23 Nov, 2023

Ringo Starr addresses "terrible rumors' that John Lennon's vocals are AI

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Ringo Starr addresses "terrible rumors' that John Lennon's vocals are AI

Ringo Starr is setting the record straight about “Now and Then,” the final song to feature all members of The Fab Four.

In a December 2023/January 2024 cover story for AARP, the legendary rocker, 83, took a moment to address the “terrible rumors” that he and Paul McCartney used artificial intelligence, instead of an archival recording of John Lennon’s, voice on the recent Beatles single “Now and Then.” Starr not only insisted that they used audio of the late musician’s vocals and piano playing, but that he and the vocalist/bassist, 81, wouldn’t have done the song otherwise.

“There were terrible rumors that it’s not John, it’s AI, whatever bulls--- people said,” the Beatles drummer said in the interview published Tuesday. “Paul and I would not have done that.”

The “Yellow Submarine” singer also succinctly explained how he and McCartney worked together to finish the track. He said, “Last year, Paul called and said, ‘You remember that unfinished song of John’s, "Now and Then?" Why don’t we work on that?’ He sent it to me, and I played the drums and sang.”

“We had a great track of John singing and playing piano and George playing rhythm guitar,” he continued, referring to how the song originated from one of Lennon’s recordings in the ‘70s and how the late George Harrison appeared on the record when the group first tried to finish it in the ‘90s.

He added, “It’s a beautiful song and a nice way to finally close that door.”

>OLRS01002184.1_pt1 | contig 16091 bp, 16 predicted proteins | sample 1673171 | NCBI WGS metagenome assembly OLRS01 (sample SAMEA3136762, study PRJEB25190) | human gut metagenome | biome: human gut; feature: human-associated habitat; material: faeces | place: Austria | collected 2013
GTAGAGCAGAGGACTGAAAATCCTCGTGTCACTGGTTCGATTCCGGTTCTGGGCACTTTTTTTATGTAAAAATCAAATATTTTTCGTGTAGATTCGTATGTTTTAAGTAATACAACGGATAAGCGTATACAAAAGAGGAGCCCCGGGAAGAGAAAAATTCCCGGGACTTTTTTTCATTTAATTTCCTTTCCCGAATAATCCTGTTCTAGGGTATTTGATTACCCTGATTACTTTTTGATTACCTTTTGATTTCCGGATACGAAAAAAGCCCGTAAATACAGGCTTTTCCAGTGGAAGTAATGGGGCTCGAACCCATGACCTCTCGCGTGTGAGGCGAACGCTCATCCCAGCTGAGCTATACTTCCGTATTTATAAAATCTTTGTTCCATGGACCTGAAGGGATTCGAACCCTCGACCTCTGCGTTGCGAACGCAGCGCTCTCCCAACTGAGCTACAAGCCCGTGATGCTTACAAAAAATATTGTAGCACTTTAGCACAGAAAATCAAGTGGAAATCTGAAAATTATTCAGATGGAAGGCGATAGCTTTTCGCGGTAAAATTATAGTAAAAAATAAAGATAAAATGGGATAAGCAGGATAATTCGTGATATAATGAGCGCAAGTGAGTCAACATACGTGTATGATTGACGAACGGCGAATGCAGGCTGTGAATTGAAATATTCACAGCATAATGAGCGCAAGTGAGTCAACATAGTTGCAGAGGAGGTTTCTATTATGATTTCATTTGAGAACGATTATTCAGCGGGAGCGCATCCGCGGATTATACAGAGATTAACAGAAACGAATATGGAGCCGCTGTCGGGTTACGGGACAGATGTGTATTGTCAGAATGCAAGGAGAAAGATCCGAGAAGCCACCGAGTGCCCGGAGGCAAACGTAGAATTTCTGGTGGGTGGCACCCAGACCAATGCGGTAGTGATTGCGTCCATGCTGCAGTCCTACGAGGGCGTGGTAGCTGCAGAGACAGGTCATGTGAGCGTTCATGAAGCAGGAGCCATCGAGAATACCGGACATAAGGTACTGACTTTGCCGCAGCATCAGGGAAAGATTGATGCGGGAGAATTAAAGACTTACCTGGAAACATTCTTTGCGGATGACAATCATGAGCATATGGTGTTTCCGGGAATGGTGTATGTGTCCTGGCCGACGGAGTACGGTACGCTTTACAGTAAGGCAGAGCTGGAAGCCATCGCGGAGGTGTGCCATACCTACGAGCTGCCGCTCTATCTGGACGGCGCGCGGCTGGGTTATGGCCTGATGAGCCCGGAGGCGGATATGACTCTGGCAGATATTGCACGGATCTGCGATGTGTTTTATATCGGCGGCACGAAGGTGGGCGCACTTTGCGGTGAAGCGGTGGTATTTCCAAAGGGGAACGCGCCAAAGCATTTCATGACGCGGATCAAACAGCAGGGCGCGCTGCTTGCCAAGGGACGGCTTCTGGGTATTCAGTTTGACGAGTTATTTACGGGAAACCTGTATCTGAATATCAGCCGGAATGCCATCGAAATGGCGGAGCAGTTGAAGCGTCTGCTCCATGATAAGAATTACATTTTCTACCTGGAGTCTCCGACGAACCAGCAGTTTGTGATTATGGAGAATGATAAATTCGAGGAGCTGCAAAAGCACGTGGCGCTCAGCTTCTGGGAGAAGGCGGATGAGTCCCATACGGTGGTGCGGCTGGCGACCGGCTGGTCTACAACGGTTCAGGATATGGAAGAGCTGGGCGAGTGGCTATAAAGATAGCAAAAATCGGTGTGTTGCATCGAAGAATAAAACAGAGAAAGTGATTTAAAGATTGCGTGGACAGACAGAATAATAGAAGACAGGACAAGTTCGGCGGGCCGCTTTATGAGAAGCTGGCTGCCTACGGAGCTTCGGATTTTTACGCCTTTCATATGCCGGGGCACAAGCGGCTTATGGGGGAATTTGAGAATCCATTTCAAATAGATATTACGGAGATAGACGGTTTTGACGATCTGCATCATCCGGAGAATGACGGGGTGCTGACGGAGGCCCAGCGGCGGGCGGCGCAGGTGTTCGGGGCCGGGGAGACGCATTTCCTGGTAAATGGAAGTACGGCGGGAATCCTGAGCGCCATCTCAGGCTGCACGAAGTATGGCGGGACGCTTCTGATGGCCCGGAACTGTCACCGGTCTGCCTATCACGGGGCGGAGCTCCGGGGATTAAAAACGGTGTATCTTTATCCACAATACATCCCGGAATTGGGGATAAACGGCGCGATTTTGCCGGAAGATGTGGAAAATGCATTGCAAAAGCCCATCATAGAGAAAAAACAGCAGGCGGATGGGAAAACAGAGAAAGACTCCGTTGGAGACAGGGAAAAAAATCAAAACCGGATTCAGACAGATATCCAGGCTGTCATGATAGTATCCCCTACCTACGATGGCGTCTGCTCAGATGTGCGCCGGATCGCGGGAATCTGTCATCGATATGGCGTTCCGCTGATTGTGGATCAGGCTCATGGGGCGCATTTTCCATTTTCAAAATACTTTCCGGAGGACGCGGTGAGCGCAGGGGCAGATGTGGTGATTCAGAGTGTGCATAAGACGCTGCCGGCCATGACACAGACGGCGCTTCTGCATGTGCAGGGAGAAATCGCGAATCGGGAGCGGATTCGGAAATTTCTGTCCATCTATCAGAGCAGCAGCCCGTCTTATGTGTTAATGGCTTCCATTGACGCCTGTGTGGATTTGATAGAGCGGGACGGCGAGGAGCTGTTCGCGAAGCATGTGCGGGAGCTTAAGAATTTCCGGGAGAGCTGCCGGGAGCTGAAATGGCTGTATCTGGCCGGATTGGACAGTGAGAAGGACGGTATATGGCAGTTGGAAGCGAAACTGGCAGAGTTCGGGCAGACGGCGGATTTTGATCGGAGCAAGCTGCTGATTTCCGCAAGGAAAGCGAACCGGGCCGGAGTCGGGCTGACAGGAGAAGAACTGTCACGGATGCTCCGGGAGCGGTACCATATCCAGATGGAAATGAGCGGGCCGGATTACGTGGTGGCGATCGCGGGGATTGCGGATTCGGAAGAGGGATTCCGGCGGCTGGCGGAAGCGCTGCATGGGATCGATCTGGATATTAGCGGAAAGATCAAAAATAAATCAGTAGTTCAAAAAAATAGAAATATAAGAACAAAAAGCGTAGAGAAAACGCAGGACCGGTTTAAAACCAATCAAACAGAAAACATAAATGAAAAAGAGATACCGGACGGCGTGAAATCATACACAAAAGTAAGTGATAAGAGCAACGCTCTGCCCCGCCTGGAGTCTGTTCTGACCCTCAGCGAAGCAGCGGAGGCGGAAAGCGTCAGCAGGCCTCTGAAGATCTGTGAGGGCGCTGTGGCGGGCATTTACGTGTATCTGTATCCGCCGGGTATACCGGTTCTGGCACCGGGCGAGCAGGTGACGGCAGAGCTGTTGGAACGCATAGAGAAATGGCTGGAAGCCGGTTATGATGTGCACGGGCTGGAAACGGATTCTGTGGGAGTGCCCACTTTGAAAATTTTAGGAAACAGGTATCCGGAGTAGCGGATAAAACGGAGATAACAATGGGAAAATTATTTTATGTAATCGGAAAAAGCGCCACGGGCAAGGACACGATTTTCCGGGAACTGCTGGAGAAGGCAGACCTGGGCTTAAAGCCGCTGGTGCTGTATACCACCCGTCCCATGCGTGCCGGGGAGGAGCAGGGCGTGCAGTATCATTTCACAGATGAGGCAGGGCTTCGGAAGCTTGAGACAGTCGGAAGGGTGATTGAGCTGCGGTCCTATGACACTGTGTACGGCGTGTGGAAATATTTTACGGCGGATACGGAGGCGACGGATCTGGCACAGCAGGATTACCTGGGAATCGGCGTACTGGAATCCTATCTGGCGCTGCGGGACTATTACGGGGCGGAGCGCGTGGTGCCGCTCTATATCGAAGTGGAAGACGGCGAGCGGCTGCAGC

When McCartney first teased “Now and Then” back in June in an interview with BBC Radio 4’s Best of Today, he explained that the bandmates used technology filmmaker Peter Jackson developed while working on the 2021 docuseries Get Back, helping to isolate and de-mix old audio.

The “Hey Jude” singer emphasized shortly after that Jackson’s technology was all they used. At the time, in a post on X he wrote, “We’ve seen some confusion and speculation about it. Seems to be a lot of guess work out there. Can’t say too much at this stage but to be clear, nothing has been artificially or synthetically created."

Starr’s comments in AARP aren’t the first time he’s clarified how the two rock stars unearthed and finished the track either. In July, he spoke to PEOPLE about their process.

"This is absolutely John Lennon's voice, taken off, as neat as we can, a cassette. And that's all I can tell you!" he shared at the time.

Starr also reflected on the first time that the band tried to refurbish the track when they were working on finishing songs like “Free as a Bird” and “Real Love” with Electric Light Orchestra rocker/producer Jeff Lynne.

"We did that in the '90s, George, Paul and I, with the help of Jeff Lynne, who took John's voice off a cassette," he said. "Whichever way he did that, I don't know. Jeff is very… [he] dials in. And he had that job, and he was producing. When we did those two tracks, then we got to the third one, we felt we'd done enough, and we worked on it for 10 minutes."

Now and Then” arrived on Nov. 2, along with the Oliver Murrary-directed short film The Last Beatles Song, documenting the rock icons’ journey getting back in the studio to complete the track.

Source: People

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